Switzerland was involved in more illegal arms dealings with apartheid-era South Africa than was previously thought, research has revealed.This content was published on March 22, 2005 - 15:31
It also found that links between the Swiss secret service and its South African counterpart were long-standing and included the arms trade.
The study, carried out by Bern University historian Peter Hug for the Swiss National Science Foundation, focused on military, arms industry and nuclear relations between the two countries.
Although the report has not yet been published, Hug revealed some of its main findings in an interview in the March edition of the foundation’s Horizonte magazine.
"I was surprised to find out to what extent Swiss industry got round Swiss law and United Nations sanctions," said Hug.
According to his findings, Switzerland continued illegal exports after the UN arms embargo of 1963, some of which were uncovered during the trial of arms trader Dieter Bührle in 1970.
Bührle was later convicted of making illegal artillery and munitions deliveries to South Africa.
"South African documents show... that at that time because of government restrictions on the investigation [into the affair] only around a third of illegal deliveries from the Swiss arms industry between 1963 and 1970 were disclosed," said Hug.
Hug also found that Swiss arms exports increased massively after the UN arms embargo was enforced in 1977. Switzerland was the only country to contest its application, added the historian.
Swiss businesses also played a part in South Africa’s secret atomic programme, aimed at producing six nuclear bombs using enriched uranium.
One such firm was Sulzer Brothers Ltd, which "on its own information contributed a three-figure million sum to the uranium enrichment [process]".
Another company, Buchs-based VAT delivered valves, said Hug.
The study also examined relations between the Swiss and South African secret services.
According to Hug, links between the two were longer-standing than previously thought and resulted in a series of police-related political and commercial measures.
At the beginning of the 1970s the Swiss in particular initiated an intensive exchange between the two services.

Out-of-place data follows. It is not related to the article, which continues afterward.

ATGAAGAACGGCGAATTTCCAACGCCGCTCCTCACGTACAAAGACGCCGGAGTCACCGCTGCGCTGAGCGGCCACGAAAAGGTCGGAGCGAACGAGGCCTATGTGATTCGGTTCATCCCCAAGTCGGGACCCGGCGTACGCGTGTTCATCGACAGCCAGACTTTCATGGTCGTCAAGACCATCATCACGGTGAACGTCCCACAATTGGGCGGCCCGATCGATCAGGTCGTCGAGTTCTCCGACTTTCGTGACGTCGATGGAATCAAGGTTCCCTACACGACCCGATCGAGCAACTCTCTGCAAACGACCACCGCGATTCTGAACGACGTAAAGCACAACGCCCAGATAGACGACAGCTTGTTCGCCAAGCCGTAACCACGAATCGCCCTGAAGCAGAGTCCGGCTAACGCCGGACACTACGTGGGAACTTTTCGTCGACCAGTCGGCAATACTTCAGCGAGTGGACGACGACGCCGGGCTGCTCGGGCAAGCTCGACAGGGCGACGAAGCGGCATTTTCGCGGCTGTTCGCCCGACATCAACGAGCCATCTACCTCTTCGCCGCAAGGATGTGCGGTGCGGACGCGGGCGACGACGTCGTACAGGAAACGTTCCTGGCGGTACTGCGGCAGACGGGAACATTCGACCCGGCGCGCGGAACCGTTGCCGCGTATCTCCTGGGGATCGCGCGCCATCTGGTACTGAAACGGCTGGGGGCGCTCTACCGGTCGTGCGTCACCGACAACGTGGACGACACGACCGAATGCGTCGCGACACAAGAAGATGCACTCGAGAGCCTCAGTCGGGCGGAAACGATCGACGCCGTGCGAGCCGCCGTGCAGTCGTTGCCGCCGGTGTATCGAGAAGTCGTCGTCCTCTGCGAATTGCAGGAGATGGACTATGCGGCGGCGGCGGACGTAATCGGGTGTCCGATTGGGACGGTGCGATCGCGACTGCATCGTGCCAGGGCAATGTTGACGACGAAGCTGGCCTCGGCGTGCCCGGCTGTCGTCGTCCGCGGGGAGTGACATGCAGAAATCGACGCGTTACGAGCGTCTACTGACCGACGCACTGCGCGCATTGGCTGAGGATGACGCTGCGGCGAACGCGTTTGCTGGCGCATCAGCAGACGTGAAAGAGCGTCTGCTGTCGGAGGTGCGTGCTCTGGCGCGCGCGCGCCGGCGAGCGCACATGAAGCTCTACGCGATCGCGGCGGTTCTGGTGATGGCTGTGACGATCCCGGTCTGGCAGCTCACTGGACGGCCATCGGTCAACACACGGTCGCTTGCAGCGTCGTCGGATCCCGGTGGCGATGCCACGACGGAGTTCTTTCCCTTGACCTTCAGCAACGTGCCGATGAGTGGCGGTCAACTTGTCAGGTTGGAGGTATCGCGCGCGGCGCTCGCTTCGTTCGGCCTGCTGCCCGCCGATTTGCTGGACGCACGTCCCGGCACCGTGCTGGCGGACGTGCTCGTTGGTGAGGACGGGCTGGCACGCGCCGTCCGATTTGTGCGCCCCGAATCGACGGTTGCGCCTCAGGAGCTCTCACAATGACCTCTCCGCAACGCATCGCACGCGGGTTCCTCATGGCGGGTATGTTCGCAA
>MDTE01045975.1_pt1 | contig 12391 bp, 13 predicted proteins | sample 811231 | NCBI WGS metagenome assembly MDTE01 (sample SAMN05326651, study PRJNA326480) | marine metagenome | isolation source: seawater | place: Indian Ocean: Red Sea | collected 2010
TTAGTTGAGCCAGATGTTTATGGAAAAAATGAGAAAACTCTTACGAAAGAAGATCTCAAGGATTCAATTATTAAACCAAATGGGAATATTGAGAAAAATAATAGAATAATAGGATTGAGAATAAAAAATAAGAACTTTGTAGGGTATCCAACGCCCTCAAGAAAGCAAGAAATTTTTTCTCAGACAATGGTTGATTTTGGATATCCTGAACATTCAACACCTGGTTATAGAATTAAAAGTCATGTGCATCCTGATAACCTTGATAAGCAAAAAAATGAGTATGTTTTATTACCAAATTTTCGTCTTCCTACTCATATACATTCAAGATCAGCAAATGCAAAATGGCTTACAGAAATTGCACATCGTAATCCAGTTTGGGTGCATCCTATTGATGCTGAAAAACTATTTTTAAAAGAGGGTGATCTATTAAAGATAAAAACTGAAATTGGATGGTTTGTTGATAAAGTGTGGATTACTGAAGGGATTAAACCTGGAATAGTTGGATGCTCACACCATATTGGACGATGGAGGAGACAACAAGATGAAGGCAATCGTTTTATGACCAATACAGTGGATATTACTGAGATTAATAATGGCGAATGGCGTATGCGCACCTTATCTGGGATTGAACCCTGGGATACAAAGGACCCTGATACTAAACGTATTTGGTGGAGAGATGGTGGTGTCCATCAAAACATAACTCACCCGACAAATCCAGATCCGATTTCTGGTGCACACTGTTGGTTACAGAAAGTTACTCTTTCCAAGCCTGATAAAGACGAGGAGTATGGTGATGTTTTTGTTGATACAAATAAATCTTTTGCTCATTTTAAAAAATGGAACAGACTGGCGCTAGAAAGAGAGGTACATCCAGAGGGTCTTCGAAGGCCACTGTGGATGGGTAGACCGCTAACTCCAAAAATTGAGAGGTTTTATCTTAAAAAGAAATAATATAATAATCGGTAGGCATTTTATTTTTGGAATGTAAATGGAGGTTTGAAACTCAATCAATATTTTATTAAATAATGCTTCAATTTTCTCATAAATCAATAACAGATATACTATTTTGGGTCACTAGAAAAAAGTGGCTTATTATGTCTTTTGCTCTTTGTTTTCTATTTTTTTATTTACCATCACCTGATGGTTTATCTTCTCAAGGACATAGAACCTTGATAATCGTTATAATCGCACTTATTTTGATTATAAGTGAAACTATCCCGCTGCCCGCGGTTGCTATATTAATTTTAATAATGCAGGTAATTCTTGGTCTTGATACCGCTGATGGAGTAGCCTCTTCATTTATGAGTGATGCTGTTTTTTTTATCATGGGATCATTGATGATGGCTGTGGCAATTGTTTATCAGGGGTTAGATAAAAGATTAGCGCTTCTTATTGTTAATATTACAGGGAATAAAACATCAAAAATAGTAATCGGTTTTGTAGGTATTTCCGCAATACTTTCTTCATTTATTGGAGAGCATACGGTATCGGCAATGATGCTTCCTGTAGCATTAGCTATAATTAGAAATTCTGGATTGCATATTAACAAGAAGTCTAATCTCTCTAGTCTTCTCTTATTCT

"Denunciations coming from South Africa directly led to the aliens’ police acting against people criticising apartheid in Switzerland," Hug said.
"Agents were implicated in the arms trade," he added.
This is not the first time that the Swiss secret service has come under fire for its relations with apartheid-era South Africa.
A separate parliamentary committee report released in August 2003 condemned the Swiss secret service for "shadow diplomacy" with its South African counterpart, which ran counter to official policy in Bern.
But it cleared it of involvement in the former South African regime’s chemical weapons programme.
This report came eight months after another probe commissioned by the Swiss defence ministry cleared the intelligence service - and its former chief Peter Regli - of illegal dealings, but criticised the closeness of its relations with the regime.
Overall, Hug summed up Switzerland’s relations with the apartheid regime as "an important support".
He said that the fact that the human rights movement was in its infancy in Switzerland and the country was outside the UN – it only joined in 2002 – promoted the climate.
"It was astounding to find out to what extent it was considered normal for the majority of economic and social players, as well as for all the [government] departments, to collaborate with South Africa’s apartheid regime," said Hug.
He added that the government had not been informed of all these activities and certainly not of those linked to the secret service.
The study, which was commissioned by the government, is due to be published after examination by the authorities.
When contacted by swissinfo, Hug said that it could take up to two years to check the manuscript, as happened in another case.
That manuscript eventually only needed minor changes. "I hope that this also happens to me, but I am prepared for difficult negotiations," Hug told swissinfo.
Hug said that the research process had been fraught with difficulties. In April 2003 the government blocked access to the apartheid-era archives, which named Swiss businesses.
It said the decision was taken to protect Swiss companies facing class-action lawsuits in the United States brought against major multinationals by apartheid victims.
The case, which named banks UBS and Credit Suisse as well as food giant Nestlé, was thrown out in 2004.
Hug told swissinfo that some archives still remained fully closed, but he was allowed to see others under conditions.
The historian said he had also conducted a lot of his research in South Africa and had on occasion had to go through the courts to get access to material.
swissinfo, Isobel Leybold-Johnson
The study reveals that the Swiss arms industry violated Swiss law and a UN arms embargo against South Africa during the 1960s and 70s.
It says that Swiss companies were involved in the apartheid regime’s secret nuclear weapons programme to build nuclear bombs using enriched uranium.
It alleges that the Swiss secret service had long-standing ties with South Africa and was involved in the arms trade.
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